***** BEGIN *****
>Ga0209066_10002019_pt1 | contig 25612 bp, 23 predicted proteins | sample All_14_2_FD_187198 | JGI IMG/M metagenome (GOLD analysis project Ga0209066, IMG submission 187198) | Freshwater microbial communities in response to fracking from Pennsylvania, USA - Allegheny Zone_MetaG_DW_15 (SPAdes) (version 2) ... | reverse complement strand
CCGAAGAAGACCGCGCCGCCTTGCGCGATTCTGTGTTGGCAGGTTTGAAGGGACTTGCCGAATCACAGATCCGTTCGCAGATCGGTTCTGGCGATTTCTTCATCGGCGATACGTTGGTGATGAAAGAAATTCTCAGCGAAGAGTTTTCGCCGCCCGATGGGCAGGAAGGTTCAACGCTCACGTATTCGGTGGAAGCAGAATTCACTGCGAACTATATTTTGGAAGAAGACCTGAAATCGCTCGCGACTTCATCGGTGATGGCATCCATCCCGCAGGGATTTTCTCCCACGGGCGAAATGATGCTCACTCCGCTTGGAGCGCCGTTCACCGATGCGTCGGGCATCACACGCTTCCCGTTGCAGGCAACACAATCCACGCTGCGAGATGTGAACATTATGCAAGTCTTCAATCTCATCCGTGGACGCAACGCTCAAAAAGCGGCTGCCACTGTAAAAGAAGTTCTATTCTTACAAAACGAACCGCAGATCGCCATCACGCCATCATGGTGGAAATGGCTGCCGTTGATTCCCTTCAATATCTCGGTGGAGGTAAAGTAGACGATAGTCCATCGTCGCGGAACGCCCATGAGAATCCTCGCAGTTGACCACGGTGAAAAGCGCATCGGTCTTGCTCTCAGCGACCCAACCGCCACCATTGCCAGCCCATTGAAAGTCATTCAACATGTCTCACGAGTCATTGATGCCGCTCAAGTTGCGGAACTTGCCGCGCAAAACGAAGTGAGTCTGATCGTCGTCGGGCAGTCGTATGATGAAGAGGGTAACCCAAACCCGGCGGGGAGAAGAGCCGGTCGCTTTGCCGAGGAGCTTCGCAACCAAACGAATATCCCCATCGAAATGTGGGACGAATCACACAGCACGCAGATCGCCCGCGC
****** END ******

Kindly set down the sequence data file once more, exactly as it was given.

>Ga0209066_10002019_pt1 | contig 25612 bp, 23 predicted proteins | sample All_14_2_FD_187198 | JGI IMG/M metagenome (GOLD analysis project Ga0209066, IMG submission 187198) | Freshwater microbial communities in response to fracking from Pennsylvania, USA - Allegheny Zone_MetaG_DW_15 (SPAdes) (version 2) ... | reverse complement strand
CCGAAGAAGACCGCGCCGCCTTGCGCGATTCTGTGTTGGCAGGTTTGAAGGGACTTGCCGAATCACAGATCCGTTCGCAGATCGGTTCTGGCGATTTCTTCATCGGCGATACGTTGGTGATGAAAGAAATTCTCAGCGAAGAGTTTTCGCCGCCCGATGGGCAGGAAGGTTCAACGCTCACGTATTCGGTGGAAGCAGAATTCACTGCGAACTATATTTTGGAAGAAGACCTGAAATCGCTCGCGACTTCATCGGTGATGGCATCCATCCCGCAGGGATTTTCTCCCACGGGCGAAATGATGCTCACTCCGCTTGGAGCGCCGTTCACCGATGCGTCGGGCATCACACGCTTCCCGTTGCAGGCAACACAATCCACGCTGCGAGATGTGAACATTATGCAAGTCTTCAATCTCATCCGTGGACGCAACGCTCAAAAAGCGGCTGCCACTGTAAAAGAAGTTCTATTCTTACAAAACGAACCGCAGATCGCCATCACGCCATCATGGTGGAAATGGCTGCCGTTGATTCCCTTCAATATCTCGGTGGAGGTAAAGTAGACGATAGTCCATCGTCGCGGAACGCCCATGAGAATCCTCGCAGTTGACCACGGTGAAAAGCGCATCGGTCTTGCTCTCAGCGACCCAACCGCCACCATTGCCAGCCCATTGAAAGTCATTCAACATGTCTCACGAGTCATTGATGCCGCTCAAGTTGCGGAACTTGCCGCGCAAAACGAAGTGAGTCTGATCGTCGTCGGGCAGTCGTATGATGAAGAGGGTAACCCAAACCCGGCGGGGAGAAGAGCCGGTCGCTTTGCCGAGGAGCTTCGCAACCAAACGAATATCCCCATCGAAATGTGGGACGAATCACACAGCACGCAGATCGCCCGCGC